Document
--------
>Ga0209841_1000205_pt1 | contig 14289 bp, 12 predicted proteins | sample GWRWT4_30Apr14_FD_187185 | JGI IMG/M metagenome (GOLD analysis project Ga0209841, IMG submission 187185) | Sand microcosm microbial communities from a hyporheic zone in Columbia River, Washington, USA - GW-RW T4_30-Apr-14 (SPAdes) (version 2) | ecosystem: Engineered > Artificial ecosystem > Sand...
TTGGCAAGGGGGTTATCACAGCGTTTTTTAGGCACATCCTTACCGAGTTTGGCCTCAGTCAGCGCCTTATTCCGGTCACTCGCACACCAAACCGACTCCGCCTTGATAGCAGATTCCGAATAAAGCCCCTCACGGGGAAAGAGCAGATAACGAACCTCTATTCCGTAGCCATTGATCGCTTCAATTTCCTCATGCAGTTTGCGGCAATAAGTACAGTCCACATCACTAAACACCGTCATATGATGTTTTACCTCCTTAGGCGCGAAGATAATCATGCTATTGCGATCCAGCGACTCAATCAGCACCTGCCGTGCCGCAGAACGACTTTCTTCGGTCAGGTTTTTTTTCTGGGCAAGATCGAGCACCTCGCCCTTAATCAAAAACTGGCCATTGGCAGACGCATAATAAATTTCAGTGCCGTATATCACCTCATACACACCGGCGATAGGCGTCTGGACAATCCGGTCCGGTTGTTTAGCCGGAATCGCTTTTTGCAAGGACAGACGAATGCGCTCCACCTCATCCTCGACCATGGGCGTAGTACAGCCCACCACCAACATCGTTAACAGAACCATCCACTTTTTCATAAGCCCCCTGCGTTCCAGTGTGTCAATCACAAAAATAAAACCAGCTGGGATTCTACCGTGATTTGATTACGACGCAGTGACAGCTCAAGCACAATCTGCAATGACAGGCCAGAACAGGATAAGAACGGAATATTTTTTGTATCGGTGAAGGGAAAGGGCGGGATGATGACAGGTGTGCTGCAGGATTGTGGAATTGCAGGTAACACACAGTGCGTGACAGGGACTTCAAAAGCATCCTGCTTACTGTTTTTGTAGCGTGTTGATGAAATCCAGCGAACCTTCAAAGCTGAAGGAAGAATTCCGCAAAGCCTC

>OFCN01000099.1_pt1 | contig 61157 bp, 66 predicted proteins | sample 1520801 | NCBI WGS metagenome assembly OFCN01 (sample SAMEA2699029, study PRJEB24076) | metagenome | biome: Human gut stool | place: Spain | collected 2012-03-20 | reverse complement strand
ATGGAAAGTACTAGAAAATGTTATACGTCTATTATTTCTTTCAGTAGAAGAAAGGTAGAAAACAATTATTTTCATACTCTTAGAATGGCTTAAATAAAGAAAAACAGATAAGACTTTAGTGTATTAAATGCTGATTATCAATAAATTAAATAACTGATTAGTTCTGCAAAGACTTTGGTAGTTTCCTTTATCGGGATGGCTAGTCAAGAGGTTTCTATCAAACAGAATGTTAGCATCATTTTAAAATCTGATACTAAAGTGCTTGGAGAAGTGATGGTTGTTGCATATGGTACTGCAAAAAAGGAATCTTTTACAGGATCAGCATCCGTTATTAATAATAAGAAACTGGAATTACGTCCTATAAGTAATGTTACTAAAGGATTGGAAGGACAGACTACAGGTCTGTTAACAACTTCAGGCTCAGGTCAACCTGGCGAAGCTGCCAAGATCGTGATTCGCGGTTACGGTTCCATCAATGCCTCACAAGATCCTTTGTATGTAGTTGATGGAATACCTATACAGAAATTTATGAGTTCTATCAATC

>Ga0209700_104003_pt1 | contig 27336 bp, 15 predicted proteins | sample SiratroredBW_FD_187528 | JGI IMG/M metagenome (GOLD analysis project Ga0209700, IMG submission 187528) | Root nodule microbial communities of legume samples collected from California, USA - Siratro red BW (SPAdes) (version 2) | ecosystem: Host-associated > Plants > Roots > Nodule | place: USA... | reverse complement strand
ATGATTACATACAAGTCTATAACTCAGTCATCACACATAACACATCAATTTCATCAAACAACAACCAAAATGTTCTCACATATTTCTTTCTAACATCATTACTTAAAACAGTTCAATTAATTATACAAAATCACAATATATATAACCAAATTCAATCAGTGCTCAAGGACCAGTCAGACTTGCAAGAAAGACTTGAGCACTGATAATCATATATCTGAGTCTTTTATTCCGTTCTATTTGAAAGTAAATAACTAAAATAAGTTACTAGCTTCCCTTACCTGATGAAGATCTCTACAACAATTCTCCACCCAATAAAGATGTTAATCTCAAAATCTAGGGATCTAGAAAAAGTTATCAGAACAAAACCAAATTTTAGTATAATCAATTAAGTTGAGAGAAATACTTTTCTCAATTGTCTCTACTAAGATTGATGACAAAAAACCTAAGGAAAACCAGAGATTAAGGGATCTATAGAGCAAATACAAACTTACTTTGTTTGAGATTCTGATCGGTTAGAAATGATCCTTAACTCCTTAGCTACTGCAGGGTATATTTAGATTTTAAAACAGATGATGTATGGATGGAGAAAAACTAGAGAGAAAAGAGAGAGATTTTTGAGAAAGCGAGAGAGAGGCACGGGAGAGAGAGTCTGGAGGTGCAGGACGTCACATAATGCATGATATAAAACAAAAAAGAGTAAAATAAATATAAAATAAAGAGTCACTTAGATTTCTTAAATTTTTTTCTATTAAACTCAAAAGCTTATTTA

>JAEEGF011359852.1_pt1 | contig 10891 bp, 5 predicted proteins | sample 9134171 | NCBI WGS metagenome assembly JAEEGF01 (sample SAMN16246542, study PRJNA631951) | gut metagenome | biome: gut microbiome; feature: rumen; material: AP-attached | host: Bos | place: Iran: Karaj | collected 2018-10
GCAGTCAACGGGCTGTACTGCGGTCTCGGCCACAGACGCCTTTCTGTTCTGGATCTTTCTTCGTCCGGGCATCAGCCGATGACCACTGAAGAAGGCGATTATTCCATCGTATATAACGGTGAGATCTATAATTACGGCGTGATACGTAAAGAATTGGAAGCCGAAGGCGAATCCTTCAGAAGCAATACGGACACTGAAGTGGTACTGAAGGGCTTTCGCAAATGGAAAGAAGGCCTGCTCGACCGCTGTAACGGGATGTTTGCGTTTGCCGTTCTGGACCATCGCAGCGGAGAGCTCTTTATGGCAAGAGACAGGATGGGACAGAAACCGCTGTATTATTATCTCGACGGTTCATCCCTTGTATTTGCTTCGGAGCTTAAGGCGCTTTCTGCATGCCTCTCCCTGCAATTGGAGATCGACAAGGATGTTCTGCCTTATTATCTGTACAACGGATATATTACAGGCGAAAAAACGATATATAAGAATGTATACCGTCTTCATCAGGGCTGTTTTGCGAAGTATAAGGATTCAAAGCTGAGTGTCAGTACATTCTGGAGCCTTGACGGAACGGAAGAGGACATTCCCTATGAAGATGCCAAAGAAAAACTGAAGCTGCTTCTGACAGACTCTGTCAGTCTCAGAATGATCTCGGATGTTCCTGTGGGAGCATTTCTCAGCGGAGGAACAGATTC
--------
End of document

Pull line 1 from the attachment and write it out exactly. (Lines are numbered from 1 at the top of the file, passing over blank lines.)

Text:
>Ga0209841_1000205_pt1 | contig 14289 bp, 12 predicted proteins | sample GWRWT4_30Apr14_FD_187185 | JGI IMG/M metagenome (GOLD analysis project Ga0209841, IMG submission 187185) | Sand microcosm microbial communities from a hyporheic zone in Columbia River, Washington, USA - GW-RW T4_30-Apr-14 (SPAdes) (version 2) | ecosystem: Engineered > Artificial ecosystem > Sand...